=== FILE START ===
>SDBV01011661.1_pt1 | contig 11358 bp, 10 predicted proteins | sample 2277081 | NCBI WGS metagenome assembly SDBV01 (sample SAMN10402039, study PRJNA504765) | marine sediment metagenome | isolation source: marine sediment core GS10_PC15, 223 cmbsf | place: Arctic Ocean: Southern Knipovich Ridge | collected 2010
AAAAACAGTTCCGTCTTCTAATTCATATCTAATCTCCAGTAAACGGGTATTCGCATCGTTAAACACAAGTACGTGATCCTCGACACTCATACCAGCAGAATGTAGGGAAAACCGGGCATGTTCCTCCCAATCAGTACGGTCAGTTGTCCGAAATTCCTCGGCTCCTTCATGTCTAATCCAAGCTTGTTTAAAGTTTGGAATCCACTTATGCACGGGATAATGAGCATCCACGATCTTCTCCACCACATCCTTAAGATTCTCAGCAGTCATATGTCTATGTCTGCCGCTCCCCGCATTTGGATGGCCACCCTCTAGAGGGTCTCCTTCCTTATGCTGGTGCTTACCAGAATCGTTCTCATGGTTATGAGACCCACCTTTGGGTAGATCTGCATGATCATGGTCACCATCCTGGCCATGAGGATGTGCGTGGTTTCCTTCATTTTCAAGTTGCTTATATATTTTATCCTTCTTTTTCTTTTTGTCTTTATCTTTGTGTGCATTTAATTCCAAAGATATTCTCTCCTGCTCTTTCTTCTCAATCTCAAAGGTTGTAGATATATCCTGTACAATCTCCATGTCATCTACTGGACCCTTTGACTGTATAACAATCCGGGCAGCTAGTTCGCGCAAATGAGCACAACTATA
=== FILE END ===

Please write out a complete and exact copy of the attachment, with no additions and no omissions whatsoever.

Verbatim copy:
>SDBV01011661.1_pt1 | contig 11358 bp, 10 predicted proteins | sample 2277081 | NCBI WGS metagenome assembly SDBV01 (sample SAMN10402039, study PRJNA504765) | marine sediment metagenome | isolation source: marine sediment core GS10_PC15, 223 cmbsf | place: Arctic Ocean: Southern Knipovich Ridge | collected 2010
AAAAACAGTTCCGTCTTCTAATTCATATCTAATCTCCAGTAAACGGGTATTCGCATCGTTAAACACAAGTACGTGATCCTCGACACTCATACCAGCAGAATGTAGGGAAAACCGGGCATGTTCCTCCCAATCAGTACGGTCAGTTGTCCGAAATTCCTCGGCTCCTTCATGTCTAATCCAAGCTTGTTTAAAGTTTGGAATCCACTTATGCACGGGATAATGAGCATCCACGATCTTCTCCACCACATCCTTAAGATTCTCAGCAGTCATATGTCTATGTCTGCCGCTCCCCGCATTTGGATGGCCACCCTCTAGAGGGTCTCCTTCCTTATGCTGGTGCTTACCAGAATCGTTCTCATGGTTATGAGACCCACCTTTGGGTAGATCTGCATGATCATGGTCACCATCCTGGCCATGAGGATGTGCGTGGTTTCCTTCATTTTCAAGTTGCTTATATATTTTATCCTTCTTTTTCTTTTTGTCTTTATCTTTGTGTGCATTTAATTCCAAAGATATTCTCTCCTGCTCTTTCTTCTCAATCTCAAAGGTTGTAGATATATCCTGTACAATCTCCATGTCATCTACTGGACCCTTTGACTGTATAACAATCCGGGCAGCTAGTTCGCGCAAATGAGCACAACTATA